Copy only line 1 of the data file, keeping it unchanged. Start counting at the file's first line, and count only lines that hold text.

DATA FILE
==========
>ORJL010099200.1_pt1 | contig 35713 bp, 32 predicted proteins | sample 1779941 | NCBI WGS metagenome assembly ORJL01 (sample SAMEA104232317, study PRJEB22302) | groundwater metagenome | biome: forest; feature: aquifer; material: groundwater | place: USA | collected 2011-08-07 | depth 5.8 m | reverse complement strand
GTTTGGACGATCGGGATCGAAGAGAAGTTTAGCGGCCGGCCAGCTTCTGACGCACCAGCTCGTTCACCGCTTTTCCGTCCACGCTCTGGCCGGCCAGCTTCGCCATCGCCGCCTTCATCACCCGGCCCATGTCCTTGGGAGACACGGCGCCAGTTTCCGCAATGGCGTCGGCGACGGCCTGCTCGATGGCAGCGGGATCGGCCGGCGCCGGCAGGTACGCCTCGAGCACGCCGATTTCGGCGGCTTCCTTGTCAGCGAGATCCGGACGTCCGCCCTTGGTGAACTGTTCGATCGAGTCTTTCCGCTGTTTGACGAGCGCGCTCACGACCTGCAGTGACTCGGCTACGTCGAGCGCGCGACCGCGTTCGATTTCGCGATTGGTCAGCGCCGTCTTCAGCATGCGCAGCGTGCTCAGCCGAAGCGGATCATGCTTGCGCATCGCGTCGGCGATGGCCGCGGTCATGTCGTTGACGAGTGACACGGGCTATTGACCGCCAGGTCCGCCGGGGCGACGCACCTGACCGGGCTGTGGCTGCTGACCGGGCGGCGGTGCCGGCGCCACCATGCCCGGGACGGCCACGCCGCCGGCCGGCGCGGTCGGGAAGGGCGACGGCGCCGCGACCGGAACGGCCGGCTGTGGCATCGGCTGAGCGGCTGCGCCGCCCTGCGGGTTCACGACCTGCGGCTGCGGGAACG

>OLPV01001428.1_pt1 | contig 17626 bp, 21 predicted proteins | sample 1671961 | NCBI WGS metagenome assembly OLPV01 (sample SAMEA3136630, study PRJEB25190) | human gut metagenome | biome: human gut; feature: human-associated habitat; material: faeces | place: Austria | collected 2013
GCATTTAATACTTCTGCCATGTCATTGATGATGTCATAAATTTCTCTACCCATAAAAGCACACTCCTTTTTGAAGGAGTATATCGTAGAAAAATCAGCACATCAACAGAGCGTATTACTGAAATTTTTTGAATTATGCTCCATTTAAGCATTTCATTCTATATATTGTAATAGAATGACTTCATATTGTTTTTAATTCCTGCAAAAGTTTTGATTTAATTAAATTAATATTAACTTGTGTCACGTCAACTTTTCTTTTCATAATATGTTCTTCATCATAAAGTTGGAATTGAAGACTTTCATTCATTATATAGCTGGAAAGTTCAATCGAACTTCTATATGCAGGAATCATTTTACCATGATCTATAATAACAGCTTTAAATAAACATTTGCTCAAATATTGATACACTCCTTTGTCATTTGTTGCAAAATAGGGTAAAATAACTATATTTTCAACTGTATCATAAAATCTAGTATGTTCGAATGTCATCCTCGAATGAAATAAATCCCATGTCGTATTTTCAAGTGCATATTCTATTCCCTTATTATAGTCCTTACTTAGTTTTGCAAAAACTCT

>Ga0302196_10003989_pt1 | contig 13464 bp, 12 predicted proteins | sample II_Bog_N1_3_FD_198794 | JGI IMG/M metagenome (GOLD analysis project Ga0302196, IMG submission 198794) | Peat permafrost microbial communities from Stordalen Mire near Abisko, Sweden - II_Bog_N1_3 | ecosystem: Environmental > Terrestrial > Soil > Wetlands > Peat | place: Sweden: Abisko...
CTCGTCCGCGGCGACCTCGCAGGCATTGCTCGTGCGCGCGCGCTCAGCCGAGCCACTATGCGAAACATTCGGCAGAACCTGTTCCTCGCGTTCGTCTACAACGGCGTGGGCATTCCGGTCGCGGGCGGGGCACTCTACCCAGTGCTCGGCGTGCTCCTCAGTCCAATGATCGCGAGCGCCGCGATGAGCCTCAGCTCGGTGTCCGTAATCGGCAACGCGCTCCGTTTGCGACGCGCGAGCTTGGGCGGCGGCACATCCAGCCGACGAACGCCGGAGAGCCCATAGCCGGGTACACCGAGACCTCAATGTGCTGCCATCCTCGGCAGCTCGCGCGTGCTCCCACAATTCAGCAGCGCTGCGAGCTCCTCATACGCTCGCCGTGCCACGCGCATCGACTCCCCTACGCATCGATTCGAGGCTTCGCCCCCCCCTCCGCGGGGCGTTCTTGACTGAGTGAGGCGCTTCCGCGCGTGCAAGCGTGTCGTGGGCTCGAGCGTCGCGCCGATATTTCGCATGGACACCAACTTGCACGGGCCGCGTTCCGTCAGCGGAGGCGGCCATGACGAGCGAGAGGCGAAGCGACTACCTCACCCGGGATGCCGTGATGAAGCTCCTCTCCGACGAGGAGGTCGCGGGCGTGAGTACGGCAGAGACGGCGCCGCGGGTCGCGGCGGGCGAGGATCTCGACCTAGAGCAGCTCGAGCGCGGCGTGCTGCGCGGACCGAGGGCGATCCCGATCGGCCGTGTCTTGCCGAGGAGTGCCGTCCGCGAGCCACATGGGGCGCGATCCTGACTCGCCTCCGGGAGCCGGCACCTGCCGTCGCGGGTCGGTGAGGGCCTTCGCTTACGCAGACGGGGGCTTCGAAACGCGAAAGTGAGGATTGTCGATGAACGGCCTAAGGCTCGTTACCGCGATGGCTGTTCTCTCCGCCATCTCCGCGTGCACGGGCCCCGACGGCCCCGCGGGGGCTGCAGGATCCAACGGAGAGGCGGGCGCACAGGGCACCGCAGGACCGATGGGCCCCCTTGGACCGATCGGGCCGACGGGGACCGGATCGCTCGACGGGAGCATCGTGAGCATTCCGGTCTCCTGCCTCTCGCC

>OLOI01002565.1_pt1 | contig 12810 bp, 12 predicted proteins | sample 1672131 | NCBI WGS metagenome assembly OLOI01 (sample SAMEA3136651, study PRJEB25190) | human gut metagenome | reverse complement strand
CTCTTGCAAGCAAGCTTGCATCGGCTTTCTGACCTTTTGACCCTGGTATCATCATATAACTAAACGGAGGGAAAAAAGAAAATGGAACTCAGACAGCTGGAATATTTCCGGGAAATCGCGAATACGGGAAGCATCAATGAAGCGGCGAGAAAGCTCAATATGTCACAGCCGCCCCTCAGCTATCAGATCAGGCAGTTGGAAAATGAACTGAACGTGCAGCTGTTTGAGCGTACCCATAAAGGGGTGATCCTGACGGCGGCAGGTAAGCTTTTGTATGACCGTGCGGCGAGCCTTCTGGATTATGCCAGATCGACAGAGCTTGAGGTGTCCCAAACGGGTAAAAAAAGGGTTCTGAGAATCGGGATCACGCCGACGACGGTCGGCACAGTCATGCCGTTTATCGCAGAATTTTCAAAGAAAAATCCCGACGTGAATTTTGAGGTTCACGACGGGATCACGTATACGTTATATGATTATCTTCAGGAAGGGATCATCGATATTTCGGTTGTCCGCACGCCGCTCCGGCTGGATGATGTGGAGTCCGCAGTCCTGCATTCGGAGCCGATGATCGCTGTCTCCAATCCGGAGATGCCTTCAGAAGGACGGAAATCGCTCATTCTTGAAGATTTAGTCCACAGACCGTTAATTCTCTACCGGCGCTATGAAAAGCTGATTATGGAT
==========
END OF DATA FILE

>ORJL010099200.1_pt1 | contig 35713 bp, 32 predicted proteins | sample 1779941 | NCBI WGS metagenome assembly ORJL01 (sample SAMEA104232317, study PRJEB22302) | groundwater metagenome | biome: forest; feature: aquifer; material: groundwater | place: USA | collected 2011-08-07 | depth 5.8 m | reverse complement strand